Cassiopeia, Part 9.

There were eyes fixed on me the moment I exited the elevator. I wasn’t sure if they were agents or legitimate Jupiter office staff, but they were visibly communicating, mainly through frowns and threatening expressions, that my presence on the floor wasn’t welcomed or warranted. I wanted to laugh. One would think that an employee of a company would be welcomed on any floor of the company. Of course, very, very few, if any, of us had seen Zachary Jupiter in the flesh or even thought to approach this floor. I continued toward my destination, recalling the map Spall had given me to study.

“Can I help you?”

An attractively dressed young woman seemed to appear out of thin air next to me, armed with a clipboard, a painted-on smile, and now moving in tandem with me. “No, I’m fine, thank you.”

“Which office are headed to?” she asked.

“Zachary Jupiter’s office.”

She stopped short, gaping at me. “You can’t—how—he’s—”

As she comically stammered, a definite balm for my nerves, I looked at her carefully. The same almond-shaped brown eyes, the angular face; she bore enough of a resemblance to Cassiopeia to be noticeable. Could it be?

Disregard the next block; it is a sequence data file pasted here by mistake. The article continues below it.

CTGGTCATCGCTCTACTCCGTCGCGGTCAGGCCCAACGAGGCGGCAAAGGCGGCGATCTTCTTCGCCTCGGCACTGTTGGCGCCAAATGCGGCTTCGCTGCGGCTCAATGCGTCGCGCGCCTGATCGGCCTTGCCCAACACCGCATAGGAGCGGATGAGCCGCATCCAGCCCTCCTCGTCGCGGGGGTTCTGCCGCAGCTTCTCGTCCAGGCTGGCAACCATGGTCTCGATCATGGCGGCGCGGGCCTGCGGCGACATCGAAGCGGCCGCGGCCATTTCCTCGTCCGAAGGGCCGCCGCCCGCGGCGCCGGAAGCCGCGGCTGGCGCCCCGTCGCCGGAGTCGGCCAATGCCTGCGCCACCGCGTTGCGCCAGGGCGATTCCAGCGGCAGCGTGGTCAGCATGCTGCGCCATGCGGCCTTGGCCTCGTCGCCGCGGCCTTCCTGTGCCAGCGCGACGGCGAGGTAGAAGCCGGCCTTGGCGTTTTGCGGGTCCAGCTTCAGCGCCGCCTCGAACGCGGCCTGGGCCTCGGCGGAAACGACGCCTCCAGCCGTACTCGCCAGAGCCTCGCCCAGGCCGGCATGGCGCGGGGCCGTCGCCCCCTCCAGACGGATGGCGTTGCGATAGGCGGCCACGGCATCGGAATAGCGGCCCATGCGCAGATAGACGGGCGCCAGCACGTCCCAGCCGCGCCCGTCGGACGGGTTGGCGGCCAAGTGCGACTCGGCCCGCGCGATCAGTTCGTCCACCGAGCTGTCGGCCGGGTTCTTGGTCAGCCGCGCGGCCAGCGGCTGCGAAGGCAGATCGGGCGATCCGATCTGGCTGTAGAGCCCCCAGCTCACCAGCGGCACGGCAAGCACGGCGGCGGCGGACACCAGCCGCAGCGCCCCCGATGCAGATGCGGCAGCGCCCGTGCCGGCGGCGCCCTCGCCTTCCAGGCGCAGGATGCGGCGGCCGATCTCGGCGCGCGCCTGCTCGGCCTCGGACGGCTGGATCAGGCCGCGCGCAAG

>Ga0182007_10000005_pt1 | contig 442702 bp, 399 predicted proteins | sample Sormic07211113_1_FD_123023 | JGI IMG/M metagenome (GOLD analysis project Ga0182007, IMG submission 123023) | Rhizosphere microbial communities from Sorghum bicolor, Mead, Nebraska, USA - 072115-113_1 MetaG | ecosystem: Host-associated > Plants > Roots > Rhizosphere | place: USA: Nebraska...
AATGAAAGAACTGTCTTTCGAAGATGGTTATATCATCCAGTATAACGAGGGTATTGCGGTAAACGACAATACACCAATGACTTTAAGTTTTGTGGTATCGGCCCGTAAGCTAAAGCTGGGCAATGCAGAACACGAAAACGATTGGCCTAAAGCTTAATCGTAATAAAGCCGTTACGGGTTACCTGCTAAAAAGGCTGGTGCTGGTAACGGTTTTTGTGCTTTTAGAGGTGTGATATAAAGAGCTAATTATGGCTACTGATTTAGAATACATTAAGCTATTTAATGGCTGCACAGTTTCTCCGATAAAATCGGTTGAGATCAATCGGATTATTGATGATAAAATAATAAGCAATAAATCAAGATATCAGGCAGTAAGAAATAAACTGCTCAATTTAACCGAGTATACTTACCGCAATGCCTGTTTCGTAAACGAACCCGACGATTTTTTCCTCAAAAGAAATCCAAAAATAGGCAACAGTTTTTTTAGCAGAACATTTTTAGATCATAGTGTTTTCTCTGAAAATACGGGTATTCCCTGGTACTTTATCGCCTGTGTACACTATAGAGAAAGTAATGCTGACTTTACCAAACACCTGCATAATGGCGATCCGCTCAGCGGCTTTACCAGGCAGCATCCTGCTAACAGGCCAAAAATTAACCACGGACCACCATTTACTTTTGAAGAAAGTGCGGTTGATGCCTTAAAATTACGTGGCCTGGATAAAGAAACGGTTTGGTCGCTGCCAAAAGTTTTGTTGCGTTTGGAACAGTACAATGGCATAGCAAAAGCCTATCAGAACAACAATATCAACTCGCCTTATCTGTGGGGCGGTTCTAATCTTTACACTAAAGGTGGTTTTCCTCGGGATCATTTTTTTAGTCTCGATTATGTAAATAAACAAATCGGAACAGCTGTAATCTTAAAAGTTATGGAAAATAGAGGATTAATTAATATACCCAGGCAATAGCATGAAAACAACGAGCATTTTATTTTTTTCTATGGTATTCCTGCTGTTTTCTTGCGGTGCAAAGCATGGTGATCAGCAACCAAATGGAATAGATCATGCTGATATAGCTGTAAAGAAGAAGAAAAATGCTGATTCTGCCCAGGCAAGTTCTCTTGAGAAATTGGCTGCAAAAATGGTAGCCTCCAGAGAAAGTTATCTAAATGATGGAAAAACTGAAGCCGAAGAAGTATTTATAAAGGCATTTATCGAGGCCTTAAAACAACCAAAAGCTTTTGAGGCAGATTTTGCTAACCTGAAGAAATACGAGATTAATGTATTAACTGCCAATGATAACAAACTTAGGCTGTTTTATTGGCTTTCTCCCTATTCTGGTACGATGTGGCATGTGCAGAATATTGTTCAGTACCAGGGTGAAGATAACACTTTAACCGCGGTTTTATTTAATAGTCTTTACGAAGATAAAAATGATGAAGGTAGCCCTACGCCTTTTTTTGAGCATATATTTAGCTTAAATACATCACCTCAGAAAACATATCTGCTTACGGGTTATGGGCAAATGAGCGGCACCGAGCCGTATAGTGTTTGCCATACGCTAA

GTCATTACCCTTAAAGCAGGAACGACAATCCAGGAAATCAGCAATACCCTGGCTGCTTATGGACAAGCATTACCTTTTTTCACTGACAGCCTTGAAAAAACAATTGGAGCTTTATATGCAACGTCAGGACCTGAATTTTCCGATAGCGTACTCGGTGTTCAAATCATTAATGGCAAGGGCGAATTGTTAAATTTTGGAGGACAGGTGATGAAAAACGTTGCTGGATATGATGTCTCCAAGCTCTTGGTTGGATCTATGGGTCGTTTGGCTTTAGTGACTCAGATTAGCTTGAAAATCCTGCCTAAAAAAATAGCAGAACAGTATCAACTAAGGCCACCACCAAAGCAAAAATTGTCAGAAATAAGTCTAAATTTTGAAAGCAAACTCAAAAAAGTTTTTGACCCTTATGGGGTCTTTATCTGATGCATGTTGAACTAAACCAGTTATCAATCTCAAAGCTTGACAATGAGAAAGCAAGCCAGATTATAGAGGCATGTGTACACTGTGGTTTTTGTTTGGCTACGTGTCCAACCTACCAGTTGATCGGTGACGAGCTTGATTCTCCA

How many children did Jupiter have?

Had he filled the 28th floor with all of them?

“Do you know Cassiopeia Benson?” I asked quietly, interrupting her tirade.

She leveled me with a hard, long gaze. “Why?”

“She’s why I’m here. I think you and Cassiopeia might have something—or someone—in common. Am I wrong?”

She didn’t respond.

“Well, I have enough information to bring the person you and Cassiopeia might have in common to his knees, as well as this company. Maybe you can accompany me to his office, provide an introduction? What do you think?” I wanted her to know that I went to the office, that I didn’t back down.

“Nothing scares him,” she said with evident pride.

“This will.”

She leveled me with another disgusted expression but muttered that I should follow her. As we advanced down hallways and around corners, the attention from passersby didn’t wane. I maintained my composure, thinking only of the woman and I loved and how I was doing this for her. The fact was that Cassiopeia’s father would never let her go, no matter how much she wanted to fix things. I needed to do my part in the fixing.

We approached an imposing, oak door at the end of yet another hallway. The inner sanctum, no doubt. The young woman glanced back at me. “Just remember that you chose to come here,” she said to me.

I felt an unsurprising chill traverse my spine.

She knocked on the door before entering. The seemingly seconds-long conversation she engaged in was obviously unintelligible, but soon she came back out and gestured for me to enter the office of Zachary Jupiter.


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